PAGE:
Lancashire Constabulary is good at keeping people safe and reducing crime.

The constabulary works well with partners to deal with the causes of individual and family problems, and prevent them from committing crime. The constabulary is good at identifying vulnerable people and responds well to them. The quality of crime investigation is generally good and the constabulary works well to stop re-offending. It has an effective approach with a wide range of organisations to disrupt the activity of organised crime groups. This is the first year HMIC has graded forces on their overall effectiveness so a year-on-year comparison is not possible.

Lancashire Constabulary is committed to preventing crime and anti-social behaviour and in making neighbourhood policing in Lancashire Constabulary ‘everyone’s job’. It has an effective range of prevention activity through an early action approach that works with individuals to prevent the longer term effect of them committing crime. It makes good use of problem-solving methods with partners and volunteers.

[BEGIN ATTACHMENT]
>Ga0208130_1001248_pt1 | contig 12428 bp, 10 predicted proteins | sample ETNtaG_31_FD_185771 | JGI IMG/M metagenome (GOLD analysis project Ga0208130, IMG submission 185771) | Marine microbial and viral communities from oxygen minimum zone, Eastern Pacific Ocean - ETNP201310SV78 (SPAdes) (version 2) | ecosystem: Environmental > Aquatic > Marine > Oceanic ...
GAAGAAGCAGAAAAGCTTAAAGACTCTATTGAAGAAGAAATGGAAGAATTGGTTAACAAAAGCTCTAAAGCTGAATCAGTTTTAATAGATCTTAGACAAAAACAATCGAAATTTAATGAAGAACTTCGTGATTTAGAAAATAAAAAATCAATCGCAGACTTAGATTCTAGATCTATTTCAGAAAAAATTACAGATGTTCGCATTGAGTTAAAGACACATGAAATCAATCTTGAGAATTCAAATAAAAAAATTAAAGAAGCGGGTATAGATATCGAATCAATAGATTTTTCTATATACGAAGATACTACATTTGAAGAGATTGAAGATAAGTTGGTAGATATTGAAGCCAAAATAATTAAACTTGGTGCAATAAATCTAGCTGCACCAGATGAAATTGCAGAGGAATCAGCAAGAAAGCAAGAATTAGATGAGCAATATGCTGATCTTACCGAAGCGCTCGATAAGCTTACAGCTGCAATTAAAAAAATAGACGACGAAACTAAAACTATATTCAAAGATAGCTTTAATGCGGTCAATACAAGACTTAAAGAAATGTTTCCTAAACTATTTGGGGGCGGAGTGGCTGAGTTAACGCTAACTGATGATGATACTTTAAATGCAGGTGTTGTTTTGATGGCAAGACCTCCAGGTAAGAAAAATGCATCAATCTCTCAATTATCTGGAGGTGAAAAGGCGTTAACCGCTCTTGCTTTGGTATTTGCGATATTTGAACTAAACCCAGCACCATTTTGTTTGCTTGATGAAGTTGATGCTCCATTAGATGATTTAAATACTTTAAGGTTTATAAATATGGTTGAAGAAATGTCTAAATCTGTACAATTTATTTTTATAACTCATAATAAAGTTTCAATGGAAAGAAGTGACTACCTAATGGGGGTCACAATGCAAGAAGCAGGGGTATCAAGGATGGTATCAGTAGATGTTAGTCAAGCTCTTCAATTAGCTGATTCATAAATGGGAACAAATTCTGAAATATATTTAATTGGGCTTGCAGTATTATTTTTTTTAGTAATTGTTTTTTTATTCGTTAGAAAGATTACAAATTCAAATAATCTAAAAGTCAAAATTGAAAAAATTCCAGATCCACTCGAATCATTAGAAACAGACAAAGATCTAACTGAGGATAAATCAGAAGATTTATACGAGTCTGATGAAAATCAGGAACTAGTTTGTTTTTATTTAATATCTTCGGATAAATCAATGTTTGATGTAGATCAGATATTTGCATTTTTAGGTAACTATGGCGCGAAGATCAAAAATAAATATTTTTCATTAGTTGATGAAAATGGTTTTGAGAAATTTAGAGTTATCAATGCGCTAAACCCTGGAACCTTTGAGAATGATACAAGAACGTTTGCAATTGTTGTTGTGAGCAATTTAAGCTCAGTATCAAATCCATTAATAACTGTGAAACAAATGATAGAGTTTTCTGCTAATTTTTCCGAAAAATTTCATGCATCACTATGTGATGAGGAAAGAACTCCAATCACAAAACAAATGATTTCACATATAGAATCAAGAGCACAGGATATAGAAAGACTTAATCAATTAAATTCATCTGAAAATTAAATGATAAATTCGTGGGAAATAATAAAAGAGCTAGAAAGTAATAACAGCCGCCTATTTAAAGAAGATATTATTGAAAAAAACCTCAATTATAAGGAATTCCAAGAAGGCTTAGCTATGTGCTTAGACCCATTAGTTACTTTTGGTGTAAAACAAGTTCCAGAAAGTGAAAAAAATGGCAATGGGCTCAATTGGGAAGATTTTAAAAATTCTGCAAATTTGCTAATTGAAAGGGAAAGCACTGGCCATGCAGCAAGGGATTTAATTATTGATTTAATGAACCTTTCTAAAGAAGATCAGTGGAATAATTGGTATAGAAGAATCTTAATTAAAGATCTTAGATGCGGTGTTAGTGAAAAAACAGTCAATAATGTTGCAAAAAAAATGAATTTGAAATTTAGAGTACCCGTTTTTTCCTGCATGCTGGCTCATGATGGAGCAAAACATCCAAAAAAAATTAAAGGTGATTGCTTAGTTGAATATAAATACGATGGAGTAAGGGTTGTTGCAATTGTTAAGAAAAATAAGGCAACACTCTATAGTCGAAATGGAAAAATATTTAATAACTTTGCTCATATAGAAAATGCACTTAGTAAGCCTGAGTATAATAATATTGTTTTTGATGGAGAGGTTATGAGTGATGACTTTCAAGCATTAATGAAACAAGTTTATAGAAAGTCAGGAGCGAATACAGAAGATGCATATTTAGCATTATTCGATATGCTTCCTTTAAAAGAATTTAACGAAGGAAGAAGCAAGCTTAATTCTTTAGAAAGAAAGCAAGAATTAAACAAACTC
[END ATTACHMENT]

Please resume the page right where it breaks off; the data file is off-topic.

Lancashire Constabulary’s approach to investigating crime and managing offenders is good. While the constabulary prioritises the arrest of those offenders who are wanted for the most serious crimes, it could do more to assure itself of the timely arrest of offenders wanted for lower level offences. The constabulary provides effective forensic and digital media support to frontline staff. It identifies vulnerable offenders well and makes efforts to divert them from further offending.

The constabulary has made good progress in establishing clear processes to identify repeat and vulnerable victims. It works effectively with partner organisations through multi-agency structures that bring together a range of service providers to provide tailored support to victims in Lancashire.

Lancashire Constabulary has a good understanding of the threat and risk posed by serious and organised crime to the communities of Lancashire. It has well established and effective ways to identify and disrupt organised crime groups.